Kathleen Barker Schwartz; Clinical Reasoning and New Ideas on Intelligence: Implications for Teaching and Learning. Am J Occup Ther 1991;45(11):1033-1037. doi: 10.5014/ajot.45.11.1033.
Download citation file:
© 2016 American Occupational Therapy Association
Some recent research efforts have been focused on the attainment of a better understanding of intelligence and reasoning. One such study is the Clinical Reasoning Study funded by the American Occupational Therapy Association and the American Occupational Therapy Foundation. Other studies have been conducted by theorists of human development. The findings of both groups reveal three common themes: the multiple aspects of intelligence, the importance of understanding the patient’s story, and the use of the caring perspective. This article examines these shared themes and discusses their implications for new directions in occupational therapy curricula.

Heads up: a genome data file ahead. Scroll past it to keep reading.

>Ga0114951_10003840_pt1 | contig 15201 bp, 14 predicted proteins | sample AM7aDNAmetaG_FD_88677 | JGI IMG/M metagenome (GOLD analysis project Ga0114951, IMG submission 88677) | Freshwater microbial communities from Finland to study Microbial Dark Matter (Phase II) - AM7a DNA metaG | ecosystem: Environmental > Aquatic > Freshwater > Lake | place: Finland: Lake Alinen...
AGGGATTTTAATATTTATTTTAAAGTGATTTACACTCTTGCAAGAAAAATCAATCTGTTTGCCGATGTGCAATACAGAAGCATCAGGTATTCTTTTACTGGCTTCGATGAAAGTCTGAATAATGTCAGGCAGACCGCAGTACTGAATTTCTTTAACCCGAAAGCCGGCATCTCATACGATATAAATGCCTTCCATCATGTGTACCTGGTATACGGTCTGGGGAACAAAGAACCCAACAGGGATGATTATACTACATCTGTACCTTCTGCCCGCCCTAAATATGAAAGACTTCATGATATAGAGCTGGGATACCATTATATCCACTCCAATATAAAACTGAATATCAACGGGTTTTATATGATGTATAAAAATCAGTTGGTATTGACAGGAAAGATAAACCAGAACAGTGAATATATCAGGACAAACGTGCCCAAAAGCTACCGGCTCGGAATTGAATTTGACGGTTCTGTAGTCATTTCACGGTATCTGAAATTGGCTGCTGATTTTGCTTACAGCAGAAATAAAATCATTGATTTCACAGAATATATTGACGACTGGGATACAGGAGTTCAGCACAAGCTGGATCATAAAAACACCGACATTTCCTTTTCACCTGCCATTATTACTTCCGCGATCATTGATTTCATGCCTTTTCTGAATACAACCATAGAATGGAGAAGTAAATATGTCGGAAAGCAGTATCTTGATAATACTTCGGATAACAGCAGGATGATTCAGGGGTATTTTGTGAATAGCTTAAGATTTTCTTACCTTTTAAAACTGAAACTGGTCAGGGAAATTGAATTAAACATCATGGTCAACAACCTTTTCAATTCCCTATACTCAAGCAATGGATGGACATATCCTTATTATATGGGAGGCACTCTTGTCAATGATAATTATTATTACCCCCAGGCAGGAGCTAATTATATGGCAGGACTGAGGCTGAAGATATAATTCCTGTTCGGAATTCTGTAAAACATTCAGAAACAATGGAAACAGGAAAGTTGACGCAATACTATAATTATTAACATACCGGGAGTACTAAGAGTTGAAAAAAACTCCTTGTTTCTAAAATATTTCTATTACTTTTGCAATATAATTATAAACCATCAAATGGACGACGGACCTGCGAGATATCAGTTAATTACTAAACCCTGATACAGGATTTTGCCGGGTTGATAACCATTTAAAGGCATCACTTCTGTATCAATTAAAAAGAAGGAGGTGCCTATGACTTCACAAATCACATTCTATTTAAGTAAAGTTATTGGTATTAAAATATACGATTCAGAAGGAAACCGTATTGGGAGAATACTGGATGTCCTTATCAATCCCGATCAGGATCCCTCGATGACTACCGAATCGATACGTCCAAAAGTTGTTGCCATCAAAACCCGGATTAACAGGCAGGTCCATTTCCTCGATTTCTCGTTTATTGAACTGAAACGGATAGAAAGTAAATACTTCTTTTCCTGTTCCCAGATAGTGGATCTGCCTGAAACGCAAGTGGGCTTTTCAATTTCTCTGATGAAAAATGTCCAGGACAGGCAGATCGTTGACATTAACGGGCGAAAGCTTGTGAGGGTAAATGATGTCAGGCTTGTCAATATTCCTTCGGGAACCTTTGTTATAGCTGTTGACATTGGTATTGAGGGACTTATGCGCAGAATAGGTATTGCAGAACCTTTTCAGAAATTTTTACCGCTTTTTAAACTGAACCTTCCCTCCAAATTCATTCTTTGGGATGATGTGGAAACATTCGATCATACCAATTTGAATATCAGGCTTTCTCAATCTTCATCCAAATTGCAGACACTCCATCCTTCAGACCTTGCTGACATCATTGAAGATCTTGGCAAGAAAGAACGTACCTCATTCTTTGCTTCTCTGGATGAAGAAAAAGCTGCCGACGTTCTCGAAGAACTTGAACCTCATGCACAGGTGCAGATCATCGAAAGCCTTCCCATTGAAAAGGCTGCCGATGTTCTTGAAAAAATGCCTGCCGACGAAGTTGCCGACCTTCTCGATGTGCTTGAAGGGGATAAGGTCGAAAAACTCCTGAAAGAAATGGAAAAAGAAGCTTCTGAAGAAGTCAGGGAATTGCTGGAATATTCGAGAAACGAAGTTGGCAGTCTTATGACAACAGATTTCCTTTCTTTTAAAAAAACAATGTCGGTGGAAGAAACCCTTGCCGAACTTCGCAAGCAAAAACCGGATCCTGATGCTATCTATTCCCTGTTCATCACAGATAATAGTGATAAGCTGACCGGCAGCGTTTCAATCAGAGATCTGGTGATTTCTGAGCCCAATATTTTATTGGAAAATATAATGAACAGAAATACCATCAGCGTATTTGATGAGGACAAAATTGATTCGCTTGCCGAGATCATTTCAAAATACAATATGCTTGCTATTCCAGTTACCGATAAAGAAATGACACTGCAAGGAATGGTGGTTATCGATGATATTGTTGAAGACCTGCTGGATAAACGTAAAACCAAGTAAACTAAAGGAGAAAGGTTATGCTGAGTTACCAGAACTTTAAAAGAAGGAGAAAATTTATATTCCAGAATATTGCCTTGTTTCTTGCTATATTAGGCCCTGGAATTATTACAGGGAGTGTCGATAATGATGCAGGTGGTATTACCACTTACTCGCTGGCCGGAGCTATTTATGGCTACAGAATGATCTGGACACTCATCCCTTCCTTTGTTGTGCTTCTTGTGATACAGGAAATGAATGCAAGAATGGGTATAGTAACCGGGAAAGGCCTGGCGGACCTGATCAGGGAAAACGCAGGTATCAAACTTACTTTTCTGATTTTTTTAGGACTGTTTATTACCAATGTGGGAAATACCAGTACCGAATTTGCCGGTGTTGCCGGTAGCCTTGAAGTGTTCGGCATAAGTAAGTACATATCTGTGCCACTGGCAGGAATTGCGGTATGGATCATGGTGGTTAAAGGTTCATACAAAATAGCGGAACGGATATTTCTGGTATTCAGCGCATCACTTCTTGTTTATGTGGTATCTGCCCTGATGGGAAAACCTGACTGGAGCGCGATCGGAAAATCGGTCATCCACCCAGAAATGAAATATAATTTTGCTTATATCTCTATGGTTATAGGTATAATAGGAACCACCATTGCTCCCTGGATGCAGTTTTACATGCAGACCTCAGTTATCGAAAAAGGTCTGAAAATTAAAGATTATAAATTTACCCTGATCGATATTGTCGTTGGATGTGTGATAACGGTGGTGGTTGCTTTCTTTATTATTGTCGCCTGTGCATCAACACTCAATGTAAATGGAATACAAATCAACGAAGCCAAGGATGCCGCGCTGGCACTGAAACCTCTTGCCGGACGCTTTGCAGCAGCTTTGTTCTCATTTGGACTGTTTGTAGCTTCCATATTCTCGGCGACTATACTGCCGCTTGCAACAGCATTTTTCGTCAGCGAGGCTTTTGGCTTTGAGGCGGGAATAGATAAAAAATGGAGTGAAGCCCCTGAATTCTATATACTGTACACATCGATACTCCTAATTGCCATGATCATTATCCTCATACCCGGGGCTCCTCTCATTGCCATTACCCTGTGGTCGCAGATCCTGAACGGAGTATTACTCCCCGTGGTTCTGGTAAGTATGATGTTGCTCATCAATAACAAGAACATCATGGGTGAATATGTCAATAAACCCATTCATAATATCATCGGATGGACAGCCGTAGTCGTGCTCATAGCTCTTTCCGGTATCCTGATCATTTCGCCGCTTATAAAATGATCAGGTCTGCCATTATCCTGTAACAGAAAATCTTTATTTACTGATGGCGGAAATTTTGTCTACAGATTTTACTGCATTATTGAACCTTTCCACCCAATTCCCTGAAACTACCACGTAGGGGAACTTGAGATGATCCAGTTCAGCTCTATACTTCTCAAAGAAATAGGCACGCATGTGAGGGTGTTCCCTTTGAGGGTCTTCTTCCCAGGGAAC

This PDF is available to Subscribers Only
For full access to this pdf, sign in to an existing account, or purchase an annual subscription.